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Global Goal 3 seeks to ensure universal access to good health and well-being for everyone, everywhere. The COVID-19 pandemic has deepened the gap between the most vulnerable communities and the wealthiest countries. Vaccine hoarding, inequity, and the lack of guarantees that everyone has access to life-saving immunization are clear signs that there is still much work to be done. Join our movement and take action here on this and other issues. 

Latin America continues to be one of the regions in the world most affected by the COVID-19 pandemic. According to recent data from the Pan American Health Organization (PAHO), one of the main reasons is the lack of access to and distribution of vaccines.

Mexico was the first country in Latin America to launch a COVID-19 vaccination program, vital to begin the country's recovery, and Martha Delgado has played an important role in the fight for access to vaccines and supplies.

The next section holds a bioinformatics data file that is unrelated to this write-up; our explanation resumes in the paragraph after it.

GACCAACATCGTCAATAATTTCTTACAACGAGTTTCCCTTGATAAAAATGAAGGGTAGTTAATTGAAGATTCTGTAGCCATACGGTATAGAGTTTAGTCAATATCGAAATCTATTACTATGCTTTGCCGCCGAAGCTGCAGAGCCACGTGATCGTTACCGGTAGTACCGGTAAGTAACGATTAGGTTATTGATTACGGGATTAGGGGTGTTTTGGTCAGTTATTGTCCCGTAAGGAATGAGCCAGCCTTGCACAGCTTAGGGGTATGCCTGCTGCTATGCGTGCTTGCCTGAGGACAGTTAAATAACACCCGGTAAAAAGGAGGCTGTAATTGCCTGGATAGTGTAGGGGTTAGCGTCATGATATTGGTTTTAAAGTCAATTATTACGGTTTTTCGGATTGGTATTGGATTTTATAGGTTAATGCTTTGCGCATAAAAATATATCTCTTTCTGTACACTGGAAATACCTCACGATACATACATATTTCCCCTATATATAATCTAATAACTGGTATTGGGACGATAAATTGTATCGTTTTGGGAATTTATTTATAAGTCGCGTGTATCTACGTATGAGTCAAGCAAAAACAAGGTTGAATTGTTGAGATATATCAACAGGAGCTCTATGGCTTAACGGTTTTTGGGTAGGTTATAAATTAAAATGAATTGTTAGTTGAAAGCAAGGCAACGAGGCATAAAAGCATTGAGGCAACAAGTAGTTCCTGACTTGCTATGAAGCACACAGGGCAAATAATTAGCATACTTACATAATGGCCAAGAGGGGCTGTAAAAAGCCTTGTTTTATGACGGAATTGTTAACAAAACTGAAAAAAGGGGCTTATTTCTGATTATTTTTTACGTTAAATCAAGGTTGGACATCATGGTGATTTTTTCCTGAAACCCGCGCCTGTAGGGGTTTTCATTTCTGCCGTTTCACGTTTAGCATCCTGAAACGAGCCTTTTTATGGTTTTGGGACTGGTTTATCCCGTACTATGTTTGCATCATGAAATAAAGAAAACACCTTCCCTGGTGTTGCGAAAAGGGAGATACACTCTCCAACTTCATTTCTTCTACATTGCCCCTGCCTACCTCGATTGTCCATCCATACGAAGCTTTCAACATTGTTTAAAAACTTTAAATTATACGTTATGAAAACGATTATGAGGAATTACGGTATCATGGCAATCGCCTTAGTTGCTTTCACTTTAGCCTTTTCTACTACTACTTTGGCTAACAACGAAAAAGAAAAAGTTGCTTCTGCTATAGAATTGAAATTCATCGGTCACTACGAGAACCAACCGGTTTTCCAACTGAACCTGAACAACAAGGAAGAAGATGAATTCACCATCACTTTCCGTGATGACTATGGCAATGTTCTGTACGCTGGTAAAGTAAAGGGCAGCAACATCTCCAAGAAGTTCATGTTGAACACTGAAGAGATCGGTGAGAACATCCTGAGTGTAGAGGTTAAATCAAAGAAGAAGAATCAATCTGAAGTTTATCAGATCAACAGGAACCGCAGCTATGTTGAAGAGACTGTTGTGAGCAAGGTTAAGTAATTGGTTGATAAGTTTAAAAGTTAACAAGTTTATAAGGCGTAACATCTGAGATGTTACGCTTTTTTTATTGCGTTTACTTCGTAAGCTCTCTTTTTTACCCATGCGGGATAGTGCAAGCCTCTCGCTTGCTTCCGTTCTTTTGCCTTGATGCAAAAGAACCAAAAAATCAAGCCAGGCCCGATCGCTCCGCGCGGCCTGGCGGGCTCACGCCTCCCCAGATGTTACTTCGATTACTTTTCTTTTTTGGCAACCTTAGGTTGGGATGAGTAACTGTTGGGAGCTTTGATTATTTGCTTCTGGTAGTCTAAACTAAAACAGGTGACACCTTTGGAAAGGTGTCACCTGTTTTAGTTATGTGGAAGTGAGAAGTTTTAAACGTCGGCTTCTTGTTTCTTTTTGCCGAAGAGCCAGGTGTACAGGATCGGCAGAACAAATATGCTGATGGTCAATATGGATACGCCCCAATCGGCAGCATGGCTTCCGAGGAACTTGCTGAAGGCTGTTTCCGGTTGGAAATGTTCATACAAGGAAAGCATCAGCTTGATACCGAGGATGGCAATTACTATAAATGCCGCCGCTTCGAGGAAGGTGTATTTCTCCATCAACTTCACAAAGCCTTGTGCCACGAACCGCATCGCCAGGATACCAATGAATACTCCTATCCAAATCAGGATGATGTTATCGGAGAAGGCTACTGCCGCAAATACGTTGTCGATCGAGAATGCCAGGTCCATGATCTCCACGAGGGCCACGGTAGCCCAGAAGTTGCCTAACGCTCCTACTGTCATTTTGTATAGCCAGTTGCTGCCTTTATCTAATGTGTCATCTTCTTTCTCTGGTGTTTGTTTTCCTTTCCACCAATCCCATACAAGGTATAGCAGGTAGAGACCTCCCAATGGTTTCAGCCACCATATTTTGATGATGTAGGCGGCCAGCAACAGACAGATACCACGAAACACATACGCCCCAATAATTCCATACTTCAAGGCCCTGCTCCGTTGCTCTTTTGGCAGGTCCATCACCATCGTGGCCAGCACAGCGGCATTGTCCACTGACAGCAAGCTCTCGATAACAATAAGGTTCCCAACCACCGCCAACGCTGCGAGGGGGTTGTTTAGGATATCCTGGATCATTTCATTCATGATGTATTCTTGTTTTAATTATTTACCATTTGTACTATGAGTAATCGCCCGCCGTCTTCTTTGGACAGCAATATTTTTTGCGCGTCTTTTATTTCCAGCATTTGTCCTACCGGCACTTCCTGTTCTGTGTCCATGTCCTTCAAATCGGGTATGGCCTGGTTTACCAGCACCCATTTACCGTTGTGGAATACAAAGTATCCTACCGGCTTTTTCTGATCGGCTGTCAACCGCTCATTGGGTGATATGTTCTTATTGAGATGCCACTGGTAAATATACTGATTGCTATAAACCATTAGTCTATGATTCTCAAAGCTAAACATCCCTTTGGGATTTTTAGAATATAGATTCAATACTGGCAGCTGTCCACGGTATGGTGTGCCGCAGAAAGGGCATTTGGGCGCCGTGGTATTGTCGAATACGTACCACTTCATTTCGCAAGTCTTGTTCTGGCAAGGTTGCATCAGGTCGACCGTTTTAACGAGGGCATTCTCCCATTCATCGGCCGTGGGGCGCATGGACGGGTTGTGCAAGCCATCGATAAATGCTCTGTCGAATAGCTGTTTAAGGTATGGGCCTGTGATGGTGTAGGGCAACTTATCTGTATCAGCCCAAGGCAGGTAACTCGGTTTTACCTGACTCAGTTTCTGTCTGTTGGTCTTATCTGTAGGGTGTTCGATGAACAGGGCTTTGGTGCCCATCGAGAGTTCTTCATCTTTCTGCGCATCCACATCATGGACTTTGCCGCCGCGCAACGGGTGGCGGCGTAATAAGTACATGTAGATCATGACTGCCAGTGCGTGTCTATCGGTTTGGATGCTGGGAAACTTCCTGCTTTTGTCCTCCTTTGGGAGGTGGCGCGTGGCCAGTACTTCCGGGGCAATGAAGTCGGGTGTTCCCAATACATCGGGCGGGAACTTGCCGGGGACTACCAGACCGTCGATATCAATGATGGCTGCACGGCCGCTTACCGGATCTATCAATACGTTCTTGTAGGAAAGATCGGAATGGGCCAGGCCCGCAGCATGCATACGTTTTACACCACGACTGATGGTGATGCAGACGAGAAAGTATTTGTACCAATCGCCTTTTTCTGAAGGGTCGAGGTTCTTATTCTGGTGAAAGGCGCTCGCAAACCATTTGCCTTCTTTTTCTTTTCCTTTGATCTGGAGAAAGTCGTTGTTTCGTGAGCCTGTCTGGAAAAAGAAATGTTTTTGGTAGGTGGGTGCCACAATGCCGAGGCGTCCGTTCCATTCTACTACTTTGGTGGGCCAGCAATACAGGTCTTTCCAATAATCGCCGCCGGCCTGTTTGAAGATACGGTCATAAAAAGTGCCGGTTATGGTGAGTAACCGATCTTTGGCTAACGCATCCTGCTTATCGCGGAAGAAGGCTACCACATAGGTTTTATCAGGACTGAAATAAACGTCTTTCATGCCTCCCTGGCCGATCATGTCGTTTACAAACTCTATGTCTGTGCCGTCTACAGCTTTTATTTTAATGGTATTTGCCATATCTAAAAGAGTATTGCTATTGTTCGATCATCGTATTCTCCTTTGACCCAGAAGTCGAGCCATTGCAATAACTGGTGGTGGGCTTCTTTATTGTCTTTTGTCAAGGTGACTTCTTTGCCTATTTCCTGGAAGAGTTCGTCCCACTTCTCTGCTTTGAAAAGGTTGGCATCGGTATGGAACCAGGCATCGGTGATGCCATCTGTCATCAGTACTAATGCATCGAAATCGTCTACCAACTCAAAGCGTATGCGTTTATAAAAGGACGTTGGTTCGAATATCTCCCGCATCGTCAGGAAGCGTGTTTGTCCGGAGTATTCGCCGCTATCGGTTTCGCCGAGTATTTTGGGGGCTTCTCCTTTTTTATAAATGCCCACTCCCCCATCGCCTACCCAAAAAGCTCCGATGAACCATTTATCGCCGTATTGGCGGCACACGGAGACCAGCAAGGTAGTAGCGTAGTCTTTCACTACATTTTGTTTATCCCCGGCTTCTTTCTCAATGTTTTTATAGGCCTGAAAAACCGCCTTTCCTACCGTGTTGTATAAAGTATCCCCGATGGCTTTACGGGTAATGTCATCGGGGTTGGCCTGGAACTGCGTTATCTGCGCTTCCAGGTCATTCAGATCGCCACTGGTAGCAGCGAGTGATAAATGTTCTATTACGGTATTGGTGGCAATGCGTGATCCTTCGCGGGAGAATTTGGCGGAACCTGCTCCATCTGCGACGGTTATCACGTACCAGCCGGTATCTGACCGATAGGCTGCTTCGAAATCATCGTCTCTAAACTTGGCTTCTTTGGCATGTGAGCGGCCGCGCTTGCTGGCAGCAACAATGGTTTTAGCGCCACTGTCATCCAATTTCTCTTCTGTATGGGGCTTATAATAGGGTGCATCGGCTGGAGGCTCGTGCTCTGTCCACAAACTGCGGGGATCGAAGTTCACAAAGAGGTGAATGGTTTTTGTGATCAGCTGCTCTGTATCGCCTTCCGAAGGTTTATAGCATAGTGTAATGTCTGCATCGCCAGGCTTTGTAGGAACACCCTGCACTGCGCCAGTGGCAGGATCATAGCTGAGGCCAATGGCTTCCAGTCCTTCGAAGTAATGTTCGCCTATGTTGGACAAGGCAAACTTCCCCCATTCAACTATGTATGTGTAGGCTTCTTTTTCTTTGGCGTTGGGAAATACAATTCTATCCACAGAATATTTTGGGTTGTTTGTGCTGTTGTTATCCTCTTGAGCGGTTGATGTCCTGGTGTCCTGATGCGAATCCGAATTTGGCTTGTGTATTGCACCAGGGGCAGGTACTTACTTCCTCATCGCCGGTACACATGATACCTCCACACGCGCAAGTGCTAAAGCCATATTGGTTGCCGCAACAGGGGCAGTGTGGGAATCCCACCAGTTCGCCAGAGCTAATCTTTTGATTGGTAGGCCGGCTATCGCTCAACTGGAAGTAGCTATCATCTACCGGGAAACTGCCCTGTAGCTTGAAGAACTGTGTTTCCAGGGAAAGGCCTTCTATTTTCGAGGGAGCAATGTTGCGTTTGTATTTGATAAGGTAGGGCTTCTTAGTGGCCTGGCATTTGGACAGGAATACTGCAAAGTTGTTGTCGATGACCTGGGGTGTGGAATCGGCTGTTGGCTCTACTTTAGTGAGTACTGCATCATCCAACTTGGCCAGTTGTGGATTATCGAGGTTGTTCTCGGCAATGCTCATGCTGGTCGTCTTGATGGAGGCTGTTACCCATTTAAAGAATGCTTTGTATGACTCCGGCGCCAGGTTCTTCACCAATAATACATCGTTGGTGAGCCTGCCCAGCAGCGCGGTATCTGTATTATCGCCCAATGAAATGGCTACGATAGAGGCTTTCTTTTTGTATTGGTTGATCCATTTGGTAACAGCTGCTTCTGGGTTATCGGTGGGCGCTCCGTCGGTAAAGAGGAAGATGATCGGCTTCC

Delgado, undersecretary for multilateral affairs and human rights at Mexico's Ministry of Foreign Affairs, recently spoke with Global Citizen about how her daily work focuses on accelerating the recovery plan for her country.

Global Citizen: In the fight against the COVID-19 pandemic, what is Mexico doing to achieve equitable access to vaccines? 

Delgado: Mexico has been a very active and vocal country in promoting equitable access to materials, supplies, and especially vaccines against COVID-19. Last year, in 2020, before the United Nations General Assembly we presented the Resolution 74/274, which was supported by almost 170 countries in the world, to promote equitable access to all these solutions to combat this pandemic.